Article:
What an exciting day this has been -- no school so plenty of time for organizing taxes, reading the next book for my adult book club, finalizing plans for #Dublit15, and choosing the finalists for my #NF10for10 list.
I promised myself I wouldn't do it, but I've already picked at a few of the lists - so many books I need to read and, most likely, purchase (and after just looking at the total amount I spent on books in 2014, I hope my husband doesn't read this post)! I love the different thematic ways people approached choosing their books.
In my new position this year as an intermediate literacy coach in our district, my 10 choices ultimately became the books I have most frequently used with teachers when modeling in their classrooms this year. Some of them were published in the past year, and others are texts I've been using as "touchstones" for several years. So with no further ado, here are my 10 nonfiction picture books for the past year in no particular order:
1) The Right Word: Roget and His Thesaurus written by Jen Bryant and illustrated by Melissa Sweet caught my fancy the moment I saw it. A book about words that includes wonderful vocabulary and their definitions, and a boy who loves words; what is not to love about that?! A perfect book to share for a word study lesson. But the power of this book for me has been in sharing with students and teachers how a passion for something can begin early in life and you can carry that passion into adulthood.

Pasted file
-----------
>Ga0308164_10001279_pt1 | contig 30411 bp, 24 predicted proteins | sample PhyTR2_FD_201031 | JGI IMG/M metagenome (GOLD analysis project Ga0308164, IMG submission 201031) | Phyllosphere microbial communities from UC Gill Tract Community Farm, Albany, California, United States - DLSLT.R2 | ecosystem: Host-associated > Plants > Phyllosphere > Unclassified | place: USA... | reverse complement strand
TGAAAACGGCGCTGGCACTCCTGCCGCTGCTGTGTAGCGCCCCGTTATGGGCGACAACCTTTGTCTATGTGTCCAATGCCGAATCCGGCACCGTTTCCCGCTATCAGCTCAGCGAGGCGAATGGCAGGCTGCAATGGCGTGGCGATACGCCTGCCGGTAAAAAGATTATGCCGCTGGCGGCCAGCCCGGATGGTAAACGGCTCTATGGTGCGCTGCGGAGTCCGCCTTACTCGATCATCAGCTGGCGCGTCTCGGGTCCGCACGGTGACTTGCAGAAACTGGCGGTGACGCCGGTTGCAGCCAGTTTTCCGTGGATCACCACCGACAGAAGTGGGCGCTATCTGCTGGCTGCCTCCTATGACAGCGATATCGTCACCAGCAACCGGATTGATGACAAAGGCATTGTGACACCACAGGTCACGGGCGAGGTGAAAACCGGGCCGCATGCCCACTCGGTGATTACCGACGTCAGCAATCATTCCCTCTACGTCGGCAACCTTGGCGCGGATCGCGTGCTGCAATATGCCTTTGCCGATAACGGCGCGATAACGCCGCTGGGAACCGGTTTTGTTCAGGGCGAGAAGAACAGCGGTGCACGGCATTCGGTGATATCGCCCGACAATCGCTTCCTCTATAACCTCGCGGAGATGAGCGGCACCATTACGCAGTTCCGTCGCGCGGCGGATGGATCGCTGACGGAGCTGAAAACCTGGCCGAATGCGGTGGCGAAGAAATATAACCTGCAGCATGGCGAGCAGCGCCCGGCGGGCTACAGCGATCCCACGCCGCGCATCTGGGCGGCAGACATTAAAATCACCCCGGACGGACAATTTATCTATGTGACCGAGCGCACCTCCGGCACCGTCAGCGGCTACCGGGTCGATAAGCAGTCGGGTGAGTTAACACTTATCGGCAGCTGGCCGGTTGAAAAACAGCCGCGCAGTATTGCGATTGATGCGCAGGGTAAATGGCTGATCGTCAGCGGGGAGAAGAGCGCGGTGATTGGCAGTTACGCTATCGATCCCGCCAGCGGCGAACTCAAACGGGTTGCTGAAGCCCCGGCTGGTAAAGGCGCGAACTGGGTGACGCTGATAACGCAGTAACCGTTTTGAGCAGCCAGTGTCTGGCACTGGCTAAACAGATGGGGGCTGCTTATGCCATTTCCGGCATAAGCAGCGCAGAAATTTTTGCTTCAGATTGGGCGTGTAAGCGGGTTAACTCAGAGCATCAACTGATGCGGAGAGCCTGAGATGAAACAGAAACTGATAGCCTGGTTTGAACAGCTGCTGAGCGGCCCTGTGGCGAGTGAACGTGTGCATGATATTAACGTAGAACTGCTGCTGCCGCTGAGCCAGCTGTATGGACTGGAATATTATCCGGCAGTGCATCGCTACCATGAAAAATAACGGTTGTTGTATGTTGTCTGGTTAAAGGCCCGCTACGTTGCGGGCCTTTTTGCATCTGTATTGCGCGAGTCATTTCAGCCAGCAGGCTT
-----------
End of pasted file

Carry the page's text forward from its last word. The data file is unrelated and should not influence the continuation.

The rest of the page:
2) Which leads me to another biography that I have shared many times this past year: The Boy Who Loved Math: The Improbable Life of Paul Erdos written by Deborah Heiligman and illustrated by LeUyen Pham. Paul Erdos loved numbers from an early age, so much so, that basic life skills tended to escape him. I used this book frequently to share how to read across multiple texts (pairing it with The Right Word), and then to contrast/compare information about individuals, their motivations, and the conflicts they met along the way.
3) Sit-In: How Four Friends Stood Up by Sitting Down by Andrea Davis Pinkney and illustrated by Brian Pinkney is another go-to text for me. I recently paired it with some excerpts from Jacqueline Woodson's brilliant book, Brown Girl Dreaming, to help give context to some of the southern racial backdrops of 1963 in that book. This is also a nonfiction book that can help teach theme - students are amazed at the perseverance these college students demonstrated through the adversity others brought to them.